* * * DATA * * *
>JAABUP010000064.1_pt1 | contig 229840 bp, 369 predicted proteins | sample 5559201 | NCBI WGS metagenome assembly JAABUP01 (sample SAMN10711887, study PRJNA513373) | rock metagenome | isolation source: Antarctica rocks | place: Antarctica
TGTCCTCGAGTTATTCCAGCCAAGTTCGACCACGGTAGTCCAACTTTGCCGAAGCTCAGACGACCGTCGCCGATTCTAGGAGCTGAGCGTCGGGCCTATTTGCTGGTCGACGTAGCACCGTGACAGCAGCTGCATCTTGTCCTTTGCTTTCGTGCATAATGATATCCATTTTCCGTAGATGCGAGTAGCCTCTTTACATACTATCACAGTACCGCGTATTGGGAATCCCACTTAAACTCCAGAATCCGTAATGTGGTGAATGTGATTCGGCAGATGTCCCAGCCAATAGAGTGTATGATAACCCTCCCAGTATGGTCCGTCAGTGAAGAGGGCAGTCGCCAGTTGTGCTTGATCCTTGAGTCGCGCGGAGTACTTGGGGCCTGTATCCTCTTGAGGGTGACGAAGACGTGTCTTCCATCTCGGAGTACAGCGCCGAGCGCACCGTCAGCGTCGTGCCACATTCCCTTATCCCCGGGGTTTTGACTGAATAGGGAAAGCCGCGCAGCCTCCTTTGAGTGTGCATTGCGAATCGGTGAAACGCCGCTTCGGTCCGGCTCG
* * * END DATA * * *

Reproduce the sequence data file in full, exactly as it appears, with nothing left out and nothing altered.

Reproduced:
>JAABUP010000064.1_pt1 | contig 229840 bp, 369 predicted proteins | sample 5559201 | NCBI WGS metagenome assembly JAABUP01 (sample SAMN10711887, study PRJNA513373) | rock metagenome | isolation source: Antarctica rocks | place: Antarctica
TGTCCTCGAGTTATTCCAGCCAAGTTCGACCACGGTAGTCCAACTTTGCCGAAGCTCAGACGACCGTCGCCGATTCTAGGAGCTGAGCGTCGGGCCTATTTGCTGGTCGACGTAGCACCGTGACAGCAGCTGCATCTTGTCCTTTGCTTTCGTGCATAATGATATCCATTTTCCGTAGATGCGAGTAGCCTCTTTACATACTATCACAGTACCGCGTATTGGGAATCCCACTTAAACTCCAGAATCCGTAATGTGGTGAATGTGATTCGGCAGATGTCCCAGCCAATAGAGTGTATGATAACCCTCCCAGTATGGTCCGTCAGTGAAGAGGGCAGTCGCCAGTTGTGCTTGATCCTTGAGTCGCGCGGAGTACTTGGGGCCTGTATCCTCTTGAGGGTGACGAAGACGTGTCTTCCATCTCGGAGTACAGCGCCGAGCGCACCGTCAGCGTCGTGCCACATTCCCTTATCCCCGGGGTTTTGACTGAATAGGGAAAGCCGCGCAGCCTCCTTTGAGTGTGCATTGCGAATCGGTGAAACGCCGCTTCGGTCCGGCTCG